SyriaApril 2016 by Zach Berger
Syria has one of the largest ballistic missile arsenals in the Middle East and is an active proliferator of ballistic missile technology. Its arsenal consists of battlefield short-range ballistic missiles (BSRBM), short-range ballistic missiles (SRBM), and anti-ship cruise missiles (ASCM). Although Syria has imported nearly all of its missile technology from nations such as Russia, China, North Korea, and Iran, it sustains a limited capacity to domestically produce and maintain its SRBM arsenal.
Syria’s pursuit of ballistic missiles originated during the Cold War to counter the superior conventional capabilities of the nation’s primary adversary, Israel. Starting in the 1970s, Syria obtained BSRBM from the Soviet Union. This outside assistance evolved, and in 1974, the Soviets provided Syria with a Scud-B SRBM.  The liquid-fueled Scud makes up the foundation of Syria’s ballistic missile arsenal, and the nation currently develops and maintains three different Scud variants. After the collapse of the Soviet Union, Syria continued to advance its ballistic missile program with assistance from China, North Korea, and Iran. These nations provided Syria with new types of ballistic missiles, along with the capacity to domestically produce and maintain its own arsenal of Scud and M-600 SRBMs.
Syria’s current civil war has forced the nation’s government to exhaust its arsenal of ballistic missiles and freeze progress of its ballistic missile program.  Consequentially, the nation is unlikely to produce longer-range ballistic missiles anytime soon. The civil war in Syria has also increased the risk of ballistic missile proliferation to non-state actors, as many of Syria’s ballistic missiles have fallen into the hands of non-state actors operating in the country.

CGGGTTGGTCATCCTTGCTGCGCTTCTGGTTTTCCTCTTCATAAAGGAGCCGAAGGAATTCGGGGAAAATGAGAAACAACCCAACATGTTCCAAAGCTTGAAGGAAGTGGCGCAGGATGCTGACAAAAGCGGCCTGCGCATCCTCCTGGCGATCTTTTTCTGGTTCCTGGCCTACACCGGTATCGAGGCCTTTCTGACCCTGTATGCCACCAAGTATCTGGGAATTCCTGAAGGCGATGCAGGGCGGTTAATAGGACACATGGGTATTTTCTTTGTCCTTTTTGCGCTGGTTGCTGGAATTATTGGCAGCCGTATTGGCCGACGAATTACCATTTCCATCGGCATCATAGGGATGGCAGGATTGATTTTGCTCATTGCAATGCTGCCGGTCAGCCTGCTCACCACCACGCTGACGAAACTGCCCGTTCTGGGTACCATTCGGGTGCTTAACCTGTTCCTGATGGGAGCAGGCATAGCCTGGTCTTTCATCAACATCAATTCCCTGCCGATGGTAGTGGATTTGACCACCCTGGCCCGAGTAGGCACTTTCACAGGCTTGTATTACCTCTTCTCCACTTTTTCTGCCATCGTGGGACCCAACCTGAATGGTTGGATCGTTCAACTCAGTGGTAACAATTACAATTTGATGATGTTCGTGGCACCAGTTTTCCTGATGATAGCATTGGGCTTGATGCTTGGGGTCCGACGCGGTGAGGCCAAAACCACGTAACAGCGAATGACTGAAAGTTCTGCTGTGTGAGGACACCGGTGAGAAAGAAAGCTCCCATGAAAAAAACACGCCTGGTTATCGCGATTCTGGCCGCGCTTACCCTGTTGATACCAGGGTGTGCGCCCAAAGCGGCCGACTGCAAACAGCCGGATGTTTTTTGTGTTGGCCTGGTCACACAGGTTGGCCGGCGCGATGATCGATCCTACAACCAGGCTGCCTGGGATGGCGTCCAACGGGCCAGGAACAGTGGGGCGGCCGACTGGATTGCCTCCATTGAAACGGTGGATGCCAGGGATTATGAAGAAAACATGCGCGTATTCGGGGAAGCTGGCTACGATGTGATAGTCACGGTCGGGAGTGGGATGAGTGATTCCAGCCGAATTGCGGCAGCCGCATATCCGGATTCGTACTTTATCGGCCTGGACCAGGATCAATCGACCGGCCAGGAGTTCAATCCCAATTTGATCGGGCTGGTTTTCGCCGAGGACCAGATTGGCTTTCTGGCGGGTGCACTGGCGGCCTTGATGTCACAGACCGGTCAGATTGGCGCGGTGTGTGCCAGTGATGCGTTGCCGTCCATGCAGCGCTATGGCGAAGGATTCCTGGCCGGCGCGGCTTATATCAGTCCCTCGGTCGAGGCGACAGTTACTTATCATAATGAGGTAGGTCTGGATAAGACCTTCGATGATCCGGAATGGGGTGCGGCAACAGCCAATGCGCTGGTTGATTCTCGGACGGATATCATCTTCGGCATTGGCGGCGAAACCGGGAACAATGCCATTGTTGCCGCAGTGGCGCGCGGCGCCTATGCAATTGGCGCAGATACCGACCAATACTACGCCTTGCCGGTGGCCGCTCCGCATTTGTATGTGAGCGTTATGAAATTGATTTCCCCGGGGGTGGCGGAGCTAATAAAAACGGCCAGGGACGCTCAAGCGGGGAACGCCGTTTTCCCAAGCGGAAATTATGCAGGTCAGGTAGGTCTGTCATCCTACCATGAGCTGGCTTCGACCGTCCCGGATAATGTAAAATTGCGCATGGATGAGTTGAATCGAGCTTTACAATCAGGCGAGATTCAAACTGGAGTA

Syria’s Ballistic Missile Overview
Short Range Ballistic Missiles (SRBMs)
|Model||Propellant||Deployment||Warhead Type||Country of Origin||Range (Km)|
|Scud-B (SS-1C)||Liquid||Road-Mobile||Conventional, nuclear, or Chemical||The Soviet Union||300|
|Scud-C (Hwasong 6)||Liquid||Road-Mobile||Conventional or Chemical||North Korea||500-600|
|Scud-D (Scud-ER, Hwasong 7)||Liquid||Road-Mobile||Conventional or Chemical||North Korea||700|
|M-600 (Fateh A-110)||Solid||Road-Mobile||Conventional, nuclear, or Chemical||Iran||300|
- Missile Basics
- Today’s Missile Threat
- North Korea
- China’s Anti-Access Area Denial
- Russia’s Anti-Access Area Denial
- Non-State Actors
- Missile Proliferation Index by State
- Notable Missile Tests
- Combat Launches
- Future Ballistic Missile Technology